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2016 College Basketball Marathon: Evening Edition

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NEW YORK – Of all of the first-year talent on display during the Kentucky Wildcats’ win against the Michigan State Spartans to kick off the State Farm Champions Classic doubleheader, probably the fresh face that stood out the most involving that game didn’t wear blue nor green. Nor was he wearing a basketball jersey. He was armed with a digital recorder.

He was also 12 years old.

Max Bonnstetter, accompanied step-by-step by his supportive, camera-toting mother and possessing a knowledge of modern day college basketball rivaling that of any other media member covering the event, was sitting in the fourth row on the press conference room at Madison Square Garden and was able to ask the last question to Kentucky head coach John Calipari during the conference.

“How does [Kentucky freshman] Malik Monk compare to some of the great freshman that you have had at Kentucky?,” Bonnstetter asked.

Calipari, clearly impressed by the precociousness of the Sports Illustrated Kids reporter, started to banter with the young scribe.

“Do you think he’s better than John Wall?,” Calipari inquired, with joyous laughter emanating from the pool of reporters.

“Maybe,” responded Bonnstetter. Calipari quickly responded back. “Do you think he’s better than Michael Kidd-Gilchrist?”

“YES!,” Bonnstetter retorted, nodding his head assuredly. “Is he [Monk] better than…Anthony Davis?,” said Calipari.

“NO!,” Bonnstetter responded just as assuredly as the previous question with Kidd-Gilchrist. After Calipari asked the opinion of Bonnstetter about a couple of other fantastic freshman of Kentucky’s recent vintage, the 12-year-old brought the house down by showing off the one trait that was most appreciated by everyone in the room, reporter, coach and player alike: persistence.

“So…how does Malik Monk compare to some of the great freshman that you have had at Kentucky?,” Bonnstetter asked again, with laughter now coming from every corner of the room.

Like many of the freshman Calipari has coached, is there any way Bonnstetter can declare early for some amateur sports reporters draft? He’d definitely be a top pick.

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Speaking of young talent, it was Monk who stood out on the court for the Wildcats in the first game, leading all scorers with 23 points, including hitting seven of his 11 three-point attempts. To boot, he also had six rebounds, tied for tops on the team tonight.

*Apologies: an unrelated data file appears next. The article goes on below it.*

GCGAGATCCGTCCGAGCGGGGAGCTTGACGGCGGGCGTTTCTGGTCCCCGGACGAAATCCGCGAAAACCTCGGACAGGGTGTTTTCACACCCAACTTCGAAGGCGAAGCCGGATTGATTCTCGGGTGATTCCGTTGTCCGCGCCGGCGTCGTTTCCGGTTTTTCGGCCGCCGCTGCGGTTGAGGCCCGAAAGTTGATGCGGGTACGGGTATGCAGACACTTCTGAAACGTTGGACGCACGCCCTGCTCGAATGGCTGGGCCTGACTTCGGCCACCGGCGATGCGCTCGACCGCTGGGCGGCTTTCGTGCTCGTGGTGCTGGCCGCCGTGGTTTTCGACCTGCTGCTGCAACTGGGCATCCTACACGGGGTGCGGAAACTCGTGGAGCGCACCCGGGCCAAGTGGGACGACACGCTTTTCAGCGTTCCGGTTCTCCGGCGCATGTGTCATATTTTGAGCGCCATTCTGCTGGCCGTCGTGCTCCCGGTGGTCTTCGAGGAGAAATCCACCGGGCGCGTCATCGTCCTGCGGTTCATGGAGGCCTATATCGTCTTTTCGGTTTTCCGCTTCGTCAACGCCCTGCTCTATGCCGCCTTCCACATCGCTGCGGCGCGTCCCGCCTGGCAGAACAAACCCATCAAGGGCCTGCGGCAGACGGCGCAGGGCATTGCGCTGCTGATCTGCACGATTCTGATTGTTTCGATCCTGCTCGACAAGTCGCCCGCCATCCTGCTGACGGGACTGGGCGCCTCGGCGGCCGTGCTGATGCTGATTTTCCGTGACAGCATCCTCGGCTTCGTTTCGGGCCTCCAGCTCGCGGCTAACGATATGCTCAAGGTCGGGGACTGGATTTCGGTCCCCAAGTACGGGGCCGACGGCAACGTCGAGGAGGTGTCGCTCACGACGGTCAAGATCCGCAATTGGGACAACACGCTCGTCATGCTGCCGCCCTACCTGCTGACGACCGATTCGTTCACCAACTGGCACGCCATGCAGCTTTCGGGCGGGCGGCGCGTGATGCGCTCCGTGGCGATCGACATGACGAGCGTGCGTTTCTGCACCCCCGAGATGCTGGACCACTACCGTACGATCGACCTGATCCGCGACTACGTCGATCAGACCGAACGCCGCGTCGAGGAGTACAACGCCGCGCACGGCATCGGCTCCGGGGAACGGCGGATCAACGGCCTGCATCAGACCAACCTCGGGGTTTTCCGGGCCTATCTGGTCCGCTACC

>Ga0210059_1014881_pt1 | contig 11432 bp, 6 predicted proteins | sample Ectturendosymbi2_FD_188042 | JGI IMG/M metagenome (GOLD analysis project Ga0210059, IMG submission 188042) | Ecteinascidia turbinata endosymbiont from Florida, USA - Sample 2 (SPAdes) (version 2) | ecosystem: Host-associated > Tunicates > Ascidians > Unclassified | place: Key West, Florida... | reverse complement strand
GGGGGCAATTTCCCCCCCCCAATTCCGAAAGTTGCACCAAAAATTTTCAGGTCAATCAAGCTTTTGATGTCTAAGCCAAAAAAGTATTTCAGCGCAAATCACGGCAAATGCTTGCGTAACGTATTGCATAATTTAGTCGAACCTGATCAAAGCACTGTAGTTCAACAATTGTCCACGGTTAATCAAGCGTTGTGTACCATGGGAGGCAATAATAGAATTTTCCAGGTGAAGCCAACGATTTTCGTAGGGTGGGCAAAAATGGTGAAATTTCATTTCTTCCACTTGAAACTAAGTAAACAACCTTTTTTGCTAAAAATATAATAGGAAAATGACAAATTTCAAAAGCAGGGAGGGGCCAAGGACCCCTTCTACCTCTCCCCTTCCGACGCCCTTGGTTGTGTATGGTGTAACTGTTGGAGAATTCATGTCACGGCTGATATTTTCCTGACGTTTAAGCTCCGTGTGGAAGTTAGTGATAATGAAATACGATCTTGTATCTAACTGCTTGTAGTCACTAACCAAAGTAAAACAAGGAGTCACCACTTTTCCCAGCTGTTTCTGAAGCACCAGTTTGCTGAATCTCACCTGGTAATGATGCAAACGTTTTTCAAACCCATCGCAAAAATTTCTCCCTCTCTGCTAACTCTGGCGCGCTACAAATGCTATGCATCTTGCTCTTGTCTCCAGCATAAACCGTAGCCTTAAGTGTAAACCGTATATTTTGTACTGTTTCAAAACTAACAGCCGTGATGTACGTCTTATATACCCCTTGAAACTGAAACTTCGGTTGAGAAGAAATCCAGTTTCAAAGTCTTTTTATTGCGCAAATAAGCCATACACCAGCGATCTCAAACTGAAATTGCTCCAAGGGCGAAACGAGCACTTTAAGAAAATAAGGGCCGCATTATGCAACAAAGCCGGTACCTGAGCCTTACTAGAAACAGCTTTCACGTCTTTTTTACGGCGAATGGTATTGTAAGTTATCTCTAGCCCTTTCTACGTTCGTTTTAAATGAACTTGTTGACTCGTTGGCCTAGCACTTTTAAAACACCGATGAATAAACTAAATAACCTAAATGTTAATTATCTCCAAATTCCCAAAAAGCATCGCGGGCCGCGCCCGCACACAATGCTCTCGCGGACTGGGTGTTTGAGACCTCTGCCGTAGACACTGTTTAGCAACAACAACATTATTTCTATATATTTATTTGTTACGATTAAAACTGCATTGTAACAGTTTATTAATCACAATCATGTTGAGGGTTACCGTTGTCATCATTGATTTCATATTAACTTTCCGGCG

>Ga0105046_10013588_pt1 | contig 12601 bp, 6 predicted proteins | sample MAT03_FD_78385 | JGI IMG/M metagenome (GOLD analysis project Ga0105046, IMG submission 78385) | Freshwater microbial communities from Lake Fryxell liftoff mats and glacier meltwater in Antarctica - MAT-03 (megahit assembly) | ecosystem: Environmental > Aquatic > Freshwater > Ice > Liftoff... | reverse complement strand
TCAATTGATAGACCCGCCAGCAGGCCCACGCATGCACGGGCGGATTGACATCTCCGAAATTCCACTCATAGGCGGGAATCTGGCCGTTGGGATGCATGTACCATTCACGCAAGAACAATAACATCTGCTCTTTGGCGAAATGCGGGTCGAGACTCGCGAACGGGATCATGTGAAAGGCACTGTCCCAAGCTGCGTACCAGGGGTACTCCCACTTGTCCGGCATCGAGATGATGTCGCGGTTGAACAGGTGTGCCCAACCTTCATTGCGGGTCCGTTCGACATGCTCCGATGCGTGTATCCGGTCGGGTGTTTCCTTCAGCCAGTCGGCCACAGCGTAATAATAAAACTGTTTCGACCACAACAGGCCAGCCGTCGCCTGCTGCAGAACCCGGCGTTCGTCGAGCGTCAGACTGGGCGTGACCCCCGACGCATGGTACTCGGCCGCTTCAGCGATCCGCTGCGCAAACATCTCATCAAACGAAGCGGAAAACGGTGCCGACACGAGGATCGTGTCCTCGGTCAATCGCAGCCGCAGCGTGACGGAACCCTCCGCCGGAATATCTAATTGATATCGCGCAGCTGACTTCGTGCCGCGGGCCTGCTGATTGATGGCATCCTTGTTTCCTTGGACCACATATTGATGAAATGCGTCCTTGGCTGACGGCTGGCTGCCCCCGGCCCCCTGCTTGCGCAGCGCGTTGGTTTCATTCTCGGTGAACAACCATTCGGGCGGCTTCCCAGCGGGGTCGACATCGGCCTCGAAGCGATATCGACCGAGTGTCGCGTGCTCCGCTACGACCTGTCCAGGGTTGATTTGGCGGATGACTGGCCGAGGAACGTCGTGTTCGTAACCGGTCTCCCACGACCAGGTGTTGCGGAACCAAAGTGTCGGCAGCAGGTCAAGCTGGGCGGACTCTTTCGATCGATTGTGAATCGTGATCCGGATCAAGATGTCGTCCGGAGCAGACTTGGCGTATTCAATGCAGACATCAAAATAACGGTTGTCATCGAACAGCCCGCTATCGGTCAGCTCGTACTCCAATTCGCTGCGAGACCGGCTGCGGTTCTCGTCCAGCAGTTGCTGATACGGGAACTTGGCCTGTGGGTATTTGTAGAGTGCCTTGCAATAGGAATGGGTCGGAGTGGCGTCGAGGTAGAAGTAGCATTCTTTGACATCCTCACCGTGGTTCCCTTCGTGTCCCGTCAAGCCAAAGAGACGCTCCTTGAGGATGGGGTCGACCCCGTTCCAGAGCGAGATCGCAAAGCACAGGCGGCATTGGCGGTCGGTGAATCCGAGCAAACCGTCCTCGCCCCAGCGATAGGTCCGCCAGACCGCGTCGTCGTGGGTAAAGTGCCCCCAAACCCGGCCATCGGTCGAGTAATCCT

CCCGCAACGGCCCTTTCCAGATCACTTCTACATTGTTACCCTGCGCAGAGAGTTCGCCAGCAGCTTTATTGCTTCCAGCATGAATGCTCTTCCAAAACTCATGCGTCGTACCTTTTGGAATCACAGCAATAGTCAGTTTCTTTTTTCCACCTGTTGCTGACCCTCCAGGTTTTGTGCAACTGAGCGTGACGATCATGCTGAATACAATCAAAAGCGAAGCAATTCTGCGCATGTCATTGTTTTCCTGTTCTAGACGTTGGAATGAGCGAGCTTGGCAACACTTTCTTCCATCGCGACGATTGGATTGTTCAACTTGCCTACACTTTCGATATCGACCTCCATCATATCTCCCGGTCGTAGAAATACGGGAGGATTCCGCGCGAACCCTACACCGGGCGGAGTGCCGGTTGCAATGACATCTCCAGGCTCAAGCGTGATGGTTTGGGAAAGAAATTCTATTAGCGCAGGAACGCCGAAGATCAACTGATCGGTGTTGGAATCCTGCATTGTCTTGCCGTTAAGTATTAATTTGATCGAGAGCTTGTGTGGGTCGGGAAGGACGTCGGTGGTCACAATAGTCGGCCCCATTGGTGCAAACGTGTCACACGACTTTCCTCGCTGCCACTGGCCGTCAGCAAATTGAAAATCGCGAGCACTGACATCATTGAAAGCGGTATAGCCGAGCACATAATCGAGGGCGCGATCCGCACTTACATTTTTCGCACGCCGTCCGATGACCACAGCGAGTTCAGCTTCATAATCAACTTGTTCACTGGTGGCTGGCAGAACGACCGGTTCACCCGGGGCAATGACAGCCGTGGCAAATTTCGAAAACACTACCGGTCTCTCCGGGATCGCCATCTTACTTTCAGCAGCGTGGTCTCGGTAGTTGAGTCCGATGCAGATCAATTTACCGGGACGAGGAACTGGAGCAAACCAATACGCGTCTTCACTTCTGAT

Clearly not awed by the stage of playing inside of The World’s Most Famous Arena, Monk, the native of Jonesboro, Ark., set the tone by hitting three three-pointers in the first 6:38 of the contest, when Kentucky built an early lead that it would not relinquish.

“Coming from Arkansas, I was the top player in Arkansas; every game was packed for me,” said Monk, who broke out of a mini shooting slump to start his Wildcats career. “I had a lot of adversity because I committed to Kentucky. But, I was used to a lot of fans and all that stuff and adversity.”

Monk’s backcourt mate, Isaiah Briscoe, is part of the “old guard” as a sophomore, and, in a homecoming of sorts for him, he scored 21 points and made eight of his 15 shots from inside the three-point arc. The Newark, N.J. native thought about leaving after his freshman season to go pro before deciding against it and wanting to improve his game in Lexington before making the jump.

Calipari, when Briscoe was going back-and-forth on whether to leave for the NBA, gave him a dose of reality that helped him in his decision about his immediate basketball future. “Coach, I’m a shooter,” as Calipari described to us what Briscoe said to him once.” Cal’s response?

“Yeah, but you’re not a maker.” Briscoe’s stats from last season bear that out, as he shot below 44 percent from the field, made only five of his 37 three-point attempts and made only 46 percent of his free throws. Definitely not NBA ready, though Calipari his marveled a his growth between the end of last season and today, as well as his prospects going forward.

“What I’m proud of is that everybody who watched him in high school can’t believe he defends and rebounds the way he does,” said Calipari when talking about Briscoe last night. “He’s way more mature. He’s way more comfortable in how we’re playing. He has a will to win. And the good news for him, as his career goes on, everything is coming position-less. It just is.”

Before ending his press conference with the banter with Bonnstetter, Calipari also took a little time to share show impressed he was at his young team’s performance, with the Wildcats recording 17 assists on 23 made field goals.

They’re young, they’re on national TV and they share. That’s amazing”

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